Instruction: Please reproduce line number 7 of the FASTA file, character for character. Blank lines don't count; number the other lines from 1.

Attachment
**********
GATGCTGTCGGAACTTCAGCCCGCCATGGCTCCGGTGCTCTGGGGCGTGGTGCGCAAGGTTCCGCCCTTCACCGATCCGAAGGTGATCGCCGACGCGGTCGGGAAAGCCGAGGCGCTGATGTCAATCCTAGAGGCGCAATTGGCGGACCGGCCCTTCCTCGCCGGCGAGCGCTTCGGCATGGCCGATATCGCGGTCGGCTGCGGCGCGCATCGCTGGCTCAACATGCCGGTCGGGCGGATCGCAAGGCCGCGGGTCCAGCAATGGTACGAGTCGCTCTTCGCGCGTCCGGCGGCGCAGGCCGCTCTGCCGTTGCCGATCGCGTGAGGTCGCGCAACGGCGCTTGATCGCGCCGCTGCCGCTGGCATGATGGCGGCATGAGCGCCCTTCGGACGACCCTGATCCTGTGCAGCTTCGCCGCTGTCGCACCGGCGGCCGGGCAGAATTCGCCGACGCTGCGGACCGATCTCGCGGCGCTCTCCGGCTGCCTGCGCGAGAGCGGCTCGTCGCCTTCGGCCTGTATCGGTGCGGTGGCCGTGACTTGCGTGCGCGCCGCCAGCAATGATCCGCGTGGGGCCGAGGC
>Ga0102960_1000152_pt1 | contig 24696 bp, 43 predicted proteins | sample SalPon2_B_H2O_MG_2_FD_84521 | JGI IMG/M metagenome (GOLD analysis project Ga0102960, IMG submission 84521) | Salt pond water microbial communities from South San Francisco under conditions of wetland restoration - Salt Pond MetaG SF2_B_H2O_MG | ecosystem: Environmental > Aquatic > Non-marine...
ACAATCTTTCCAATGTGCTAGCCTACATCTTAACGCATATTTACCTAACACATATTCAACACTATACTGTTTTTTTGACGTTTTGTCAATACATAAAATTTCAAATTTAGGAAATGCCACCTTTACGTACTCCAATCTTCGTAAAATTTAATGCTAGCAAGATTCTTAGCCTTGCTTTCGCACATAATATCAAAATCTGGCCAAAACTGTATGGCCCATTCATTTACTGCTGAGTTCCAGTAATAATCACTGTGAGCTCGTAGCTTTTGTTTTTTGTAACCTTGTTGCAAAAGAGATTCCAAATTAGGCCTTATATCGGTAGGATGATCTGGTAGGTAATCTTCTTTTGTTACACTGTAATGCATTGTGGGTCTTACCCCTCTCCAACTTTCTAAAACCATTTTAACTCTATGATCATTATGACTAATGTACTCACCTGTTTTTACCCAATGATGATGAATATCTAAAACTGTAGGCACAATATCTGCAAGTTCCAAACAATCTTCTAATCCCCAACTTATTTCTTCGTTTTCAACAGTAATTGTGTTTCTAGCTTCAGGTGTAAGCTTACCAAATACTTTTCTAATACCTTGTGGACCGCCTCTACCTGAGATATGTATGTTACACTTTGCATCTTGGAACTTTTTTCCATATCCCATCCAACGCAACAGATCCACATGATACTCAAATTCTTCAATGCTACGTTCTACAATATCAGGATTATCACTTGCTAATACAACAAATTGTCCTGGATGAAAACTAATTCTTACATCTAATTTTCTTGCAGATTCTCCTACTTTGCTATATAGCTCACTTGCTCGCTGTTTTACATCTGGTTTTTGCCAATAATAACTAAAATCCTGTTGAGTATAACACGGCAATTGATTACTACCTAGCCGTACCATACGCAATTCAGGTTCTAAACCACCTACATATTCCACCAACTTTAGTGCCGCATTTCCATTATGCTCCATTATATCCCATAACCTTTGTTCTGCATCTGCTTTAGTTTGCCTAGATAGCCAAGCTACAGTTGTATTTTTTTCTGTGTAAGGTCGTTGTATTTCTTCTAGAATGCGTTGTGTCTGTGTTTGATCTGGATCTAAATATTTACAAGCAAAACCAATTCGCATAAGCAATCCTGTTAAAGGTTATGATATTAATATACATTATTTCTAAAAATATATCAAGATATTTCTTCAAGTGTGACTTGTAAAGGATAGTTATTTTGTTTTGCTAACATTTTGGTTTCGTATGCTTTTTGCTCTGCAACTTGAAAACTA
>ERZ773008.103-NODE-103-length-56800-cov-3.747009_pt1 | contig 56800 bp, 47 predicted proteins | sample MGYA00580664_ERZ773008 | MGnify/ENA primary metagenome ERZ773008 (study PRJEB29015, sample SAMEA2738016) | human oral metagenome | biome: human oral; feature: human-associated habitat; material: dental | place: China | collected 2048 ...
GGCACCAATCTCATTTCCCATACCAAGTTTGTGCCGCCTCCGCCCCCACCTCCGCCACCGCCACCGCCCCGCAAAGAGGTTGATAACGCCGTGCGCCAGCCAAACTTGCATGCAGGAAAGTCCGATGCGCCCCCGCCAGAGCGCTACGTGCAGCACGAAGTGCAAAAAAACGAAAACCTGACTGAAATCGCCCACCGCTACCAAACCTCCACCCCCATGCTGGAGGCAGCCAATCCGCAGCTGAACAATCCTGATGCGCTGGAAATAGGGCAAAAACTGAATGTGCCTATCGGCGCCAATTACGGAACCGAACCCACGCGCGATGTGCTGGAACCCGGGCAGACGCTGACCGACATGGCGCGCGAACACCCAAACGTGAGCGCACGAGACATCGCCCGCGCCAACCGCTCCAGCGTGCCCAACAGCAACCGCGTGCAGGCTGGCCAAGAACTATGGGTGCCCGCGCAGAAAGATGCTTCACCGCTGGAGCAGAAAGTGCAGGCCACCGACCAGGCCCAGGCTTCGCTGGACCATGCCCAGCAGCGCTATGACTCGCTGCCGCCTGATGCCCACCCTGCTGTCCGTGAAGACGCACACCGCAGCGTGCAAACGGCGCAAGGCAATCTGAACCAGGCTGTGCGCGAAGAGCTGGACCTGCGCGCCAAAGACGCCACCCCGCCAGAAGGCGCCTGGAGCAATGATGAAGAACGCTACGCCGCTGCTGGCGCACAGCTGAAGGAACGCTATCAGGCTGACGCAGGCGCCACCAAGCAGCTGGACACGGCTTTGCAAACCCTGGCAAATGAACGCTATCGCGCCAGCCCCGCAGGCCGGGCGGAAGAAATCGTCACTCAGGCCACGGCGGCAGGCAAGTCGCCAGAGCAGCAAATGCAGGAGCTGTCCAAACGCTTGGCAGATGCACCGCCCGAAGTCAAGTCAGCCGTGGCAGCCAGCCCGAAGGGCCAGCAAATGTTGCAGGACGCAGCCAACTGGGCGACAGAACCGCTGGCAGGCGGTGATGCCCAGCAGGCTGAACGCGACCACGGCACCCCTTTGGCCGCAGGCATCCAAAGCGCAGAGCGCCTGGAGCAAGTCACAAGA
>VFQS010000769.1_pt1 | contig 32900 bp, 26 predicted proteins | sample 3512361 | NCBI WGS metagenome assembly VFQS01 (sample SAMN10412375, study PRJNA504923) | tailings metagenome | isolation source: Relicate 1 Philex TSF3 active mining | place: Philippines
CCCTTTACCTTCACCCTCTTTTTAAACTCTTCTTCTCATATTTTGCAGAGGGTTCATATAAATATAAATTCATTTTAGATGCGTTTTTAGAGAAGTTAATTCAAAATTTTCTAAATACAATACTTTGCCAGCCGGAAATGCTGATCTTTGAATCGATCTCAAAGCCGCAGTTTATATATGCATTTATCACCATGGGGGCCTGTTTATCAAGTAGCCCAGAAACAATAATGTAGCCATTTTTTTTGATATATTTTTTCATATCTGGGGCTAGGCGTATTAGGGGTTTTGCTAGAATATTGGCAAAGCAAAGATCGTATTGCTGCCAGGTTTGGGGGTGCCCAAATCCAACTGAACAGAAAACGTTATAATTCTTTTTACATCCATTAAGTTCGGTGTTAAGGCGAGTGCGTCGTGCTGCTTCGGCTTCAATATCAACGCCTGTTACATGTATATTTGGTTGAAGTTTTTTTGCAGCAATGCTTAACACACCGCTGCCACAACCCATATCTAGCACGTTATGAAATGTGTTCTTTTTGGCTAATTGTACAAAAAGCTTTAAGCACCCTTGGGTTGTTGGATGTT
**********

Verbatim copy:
CCCTTTACCTTCACCCTCTTTTTAAACTCTTCTTCTCATATTTTGCAGAGGGTTCATATAAATATAAATTCATTTTAGATGCGTTTTTAGAGAAGTTAATTCAAAATTTTCTAAATACAATACTTTGCCAGCCGGAAATGCTGATCTTTGAATCGATCTCAAAGCCGCAGTTTATATATGCATTTATCACCATGGGGGCCTGTTTATCAAGTAGCCCAGAAACAATAATGTAGCCATTTTTTTTGATATATTTTTTCATATCTGGGGCTAGGCGTATTAGGGGTTTTGCTAGAATATTGGCAAAGCAAAGATCGTATTGCTGCCAGGTTTGGGGGTGCCCAAATCCAACTGAACAGAAAACGTTATAATTCTTTTTACATCCATTAAGTTCGGTGTTAAGGCGAGTGCGTCGTGCTGCTTCGGCTTCAATATCAACGCCTGTTACATGTATATTTGGTTGAAGTTTTTTTGCAGCAATGCTTAACACACCGCTGCCACAACCCATATCTAGCACGTTATGAAATGTGTTCTTTTTGGCTAATTGTACAAAAAGCTTTAAGCACCCTTGGGTTGTTGGATGTT